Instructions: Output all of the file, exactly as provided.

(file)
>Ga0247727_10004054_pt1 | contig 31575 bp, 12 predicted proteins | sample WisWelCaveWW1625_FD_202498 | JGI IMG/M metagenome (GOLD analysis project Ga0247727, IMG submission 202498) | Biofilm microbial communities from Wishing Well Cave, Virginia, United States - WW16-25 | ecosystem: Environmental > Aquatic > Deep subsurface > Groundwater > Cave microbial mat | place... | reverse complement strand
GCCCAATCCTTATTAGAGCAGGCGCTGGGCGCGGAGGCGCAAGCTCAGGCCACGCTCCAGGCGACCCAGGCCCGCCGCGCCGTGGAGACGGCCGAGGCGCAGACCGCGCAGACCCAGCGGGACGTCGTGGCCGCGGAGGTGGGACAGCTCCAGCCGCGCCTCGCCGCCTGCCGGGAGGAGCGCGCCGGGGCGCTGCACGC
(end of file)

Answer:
>Ga0247727_10004054_pt1 | contig 31575 bp, 12 predicted proteins | sample WisWelCaveWW1625_FD_202498 | JGI IMG/M metagenome (GOLD analysis project Ga0247727, IMG submission 202498) | Biofilm microbial communities from Wishing Well Cave, Virginia, United States - WW16-25 | ecosystem: Environmental > Aquatic > Deep subsurface > Groundwater > Cave microbial mat | place... | reverse complement strand
GCCCAATCCTTATTAGAGCAGGCGCTGGGCGCGGAGGCGCAAGCTCAGGCCACGCTCCAGGCGACCCAGGCCCGCCGCGCCGTGGAGACGGCCGAGGCGCAGACCGCGCAGACCCAGCGGGACGTCGTGGCCGCGGAGGTGGGACAGCTCCAGCCGCGCCTCGCCGCCTGCCGGGAGGAGCGCGCCGGGGCGCTGCACGC